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Tuesday was a day of broad confidence in the markets thanks to a couple of developments both inside and outside of the US. This was mainly thanks to news that the US congress is considering legislation to block Trump’s tariffs and reports that North Korea is willing to denuclearize. In short, anti-risk currencies such as the Japanese Yen performed poorly while those on the higher-yielding spectrum did much better like the Australian Dollar.
Towards the end of the session, RBA’s Governor Philip Lowe presented a speech and noted that there is “no case for a near-term policy adjustment”. His comments crossed the wires after their March monetary policy announcement in which rates were left unchanged and the rhetoric against Aussie Dollar strength was not increased. However, in Mr. Lowe’s speech, he noted that a lower currency would help inflation and unemployment. The Australian Dollar didn’t move much on the comments, but volatility wasn’t low for much longer.
Wednesday’s session almost immediately started with fireworks. News crossed the wires that Donald Trump’s top economic adviser Gary Cohn would resign. Earlier in the day, newswires reported that he was planning to resign if the administration went ahead on imposing tariffs on steel and aluminum imports.
The markets didn’t take the news kindly, the Japanese Yen gained across the board while the Canadian Dollar suffered. S&P 500 futures eventually tumbled more than 1.0%. This could have been due to a reversal in confidence that was built up earlier in the day on hopes that trade wars could be avoided.
Only an hour had passed after these developments when more trade-related news crossed the wires. The US is said to be considering broad curbs on Chinese imports and investments. This was reported to be in response to alleged intellectual-property theft. Details showed that these tariffs could be imposed on items such as shoes and consumer electronics. The Australian Dollar did not take the story well, further plunging in the aftermath.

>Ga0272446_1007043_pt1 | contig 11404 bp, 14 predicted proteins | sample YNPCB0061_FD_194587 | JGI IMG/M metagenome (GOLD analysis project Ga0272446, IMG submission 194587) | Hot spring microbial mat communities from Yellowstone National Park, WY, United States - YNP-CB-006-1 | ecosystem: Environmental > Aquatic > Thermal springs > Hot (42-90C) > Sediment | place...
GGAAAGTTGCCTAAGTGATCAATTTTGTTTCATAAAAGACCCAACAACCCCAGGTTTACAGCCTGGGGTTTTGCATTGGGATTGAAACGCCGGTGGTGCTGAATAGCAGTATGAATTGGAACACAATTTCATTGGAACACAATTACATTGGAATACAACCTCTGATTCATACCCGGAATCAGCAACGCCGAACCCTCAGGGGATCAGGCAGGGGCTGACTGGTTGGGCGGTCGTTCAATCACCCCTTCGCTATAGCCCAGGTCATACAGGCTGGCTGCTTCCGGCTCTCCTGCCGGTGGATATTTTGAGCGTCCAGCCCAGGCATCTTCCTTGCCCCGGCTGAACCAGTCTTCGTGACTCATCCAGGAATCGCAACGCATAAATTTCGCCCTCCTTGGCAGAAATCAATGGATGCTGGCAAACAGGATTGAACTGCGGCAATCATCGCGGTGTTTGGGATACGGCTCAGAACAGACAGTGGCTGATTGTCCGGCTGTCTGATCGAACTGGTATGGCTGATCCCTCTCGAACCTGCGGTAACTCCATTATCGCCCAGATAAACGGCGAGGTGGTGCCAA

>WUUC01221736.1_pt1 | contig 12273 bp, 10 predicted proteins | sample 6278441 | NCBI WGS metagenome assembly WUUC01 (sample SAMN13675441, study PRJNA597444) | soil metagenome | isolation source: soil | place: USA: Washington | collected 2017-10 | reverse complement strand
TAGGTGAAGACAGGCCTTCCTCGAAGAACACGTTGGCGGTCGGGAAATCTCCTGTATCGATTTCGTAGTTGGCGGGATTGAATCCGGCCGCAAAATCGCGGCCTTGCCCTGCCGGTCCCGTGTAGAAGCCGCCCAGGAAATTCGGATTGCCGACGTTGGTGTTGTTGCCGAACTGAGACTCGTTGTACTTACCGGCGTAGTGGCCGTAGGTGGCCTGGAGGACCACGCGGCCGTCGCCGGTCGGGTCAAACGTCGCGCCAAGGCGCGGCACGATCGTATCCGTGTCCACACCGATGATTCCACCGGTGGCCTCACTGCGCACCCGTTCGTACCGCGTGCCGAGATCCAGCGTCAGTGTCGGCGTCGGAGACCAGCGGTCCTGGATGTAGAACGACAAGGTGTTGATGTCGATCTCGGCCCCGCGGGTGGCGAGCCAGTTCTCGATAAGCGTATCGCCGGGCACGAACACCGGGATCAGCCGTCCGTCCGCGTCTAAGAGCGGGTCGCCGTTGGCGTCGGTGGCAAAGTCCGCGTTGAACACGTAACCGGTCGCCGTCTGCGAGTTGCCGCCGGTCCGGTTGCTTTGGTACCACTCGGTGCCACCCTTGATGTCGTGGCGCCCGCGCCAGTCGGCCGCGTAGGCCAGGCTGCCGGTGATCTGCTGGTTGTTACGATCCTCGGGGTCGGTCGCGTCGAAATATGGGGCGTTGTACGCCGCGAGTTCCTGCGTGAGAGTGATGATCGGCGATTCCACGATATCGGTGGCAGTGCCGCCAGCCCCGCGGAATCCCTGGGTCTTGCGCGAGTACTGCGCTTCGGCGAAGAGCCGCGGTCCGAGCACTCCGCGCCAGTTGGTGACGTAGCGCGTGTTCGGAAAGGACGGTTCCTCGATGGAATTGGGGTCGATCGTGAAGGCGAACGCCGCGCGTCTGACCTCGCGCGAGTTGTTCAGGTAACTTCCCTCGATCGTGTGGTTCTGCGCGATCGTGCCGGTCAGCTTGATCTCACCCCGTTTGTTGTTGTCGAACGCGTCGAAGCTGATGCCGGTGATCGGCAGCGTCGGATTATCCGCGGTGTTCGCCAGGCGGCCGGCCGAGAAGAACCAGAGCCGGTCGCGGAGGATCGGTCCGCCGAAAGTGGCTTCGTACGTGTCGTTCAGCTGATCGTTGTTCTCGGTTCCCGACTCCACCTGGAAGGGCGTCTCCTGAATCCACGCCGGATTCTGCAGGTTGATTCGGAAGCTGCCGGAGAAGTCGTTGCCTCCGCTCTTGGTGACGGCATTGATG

Looking ahead, Australia’s fourth quarter 2017 GDP figures will cross the wires. Economists are calling for growth rates to slow down slightly. Our Analyst David Cottle will be begin covering the release 15 minutes before the data crosses the wires here.
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IG Client Sentiment Index Chart of the Day: USD/JPY
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Retail trader data shows 70.4% of USD/JPY traders are net-long with the ratio of traders long to short at 2.38 to 1. In fact, traders have remained net-long since Dec 29 when USD/JPY traded near 113.0; price has moved 6.8% lower since then. The number of traders net-long is 3.0% lower than yesterday and 2.2% higher from last week, while the number of traders net-short is 4.9% lower than yesterday and 24.0% lower from last week.
We typically take a contrarian view to crowd sentiment, and the fact traders are net-long suggests USD/JPY prices may continue to fall. Traders are further net-long than yesterday and last week, and the combination of current sentiment and recent changes gives us a stronger USD/JPY-bearish contrarian trading bias.
Five Things Traders are Reading:
- Price Action Setups Ahead of ECB, BoJ, Non-Farm Payrolls by James Stanley, Currency Strategist
- AUD/USD Technical Outlook: Price Reversal to Gather Pace by Michael Boutros, Currency Strategist
- Dismal Australia 4Q GDP Report to Rattle AUD/USD Rate Rebound by David Song, Currency Analyst
- EUR/USD Pops as Dollar Bears Back in the Driver Seat: ECB, BoJ Await by James Stanley, Currency Strategist
- Australian Dollar Could Struggle With RBA Rate Call, Lowe Speechby David Cottle, Analyst
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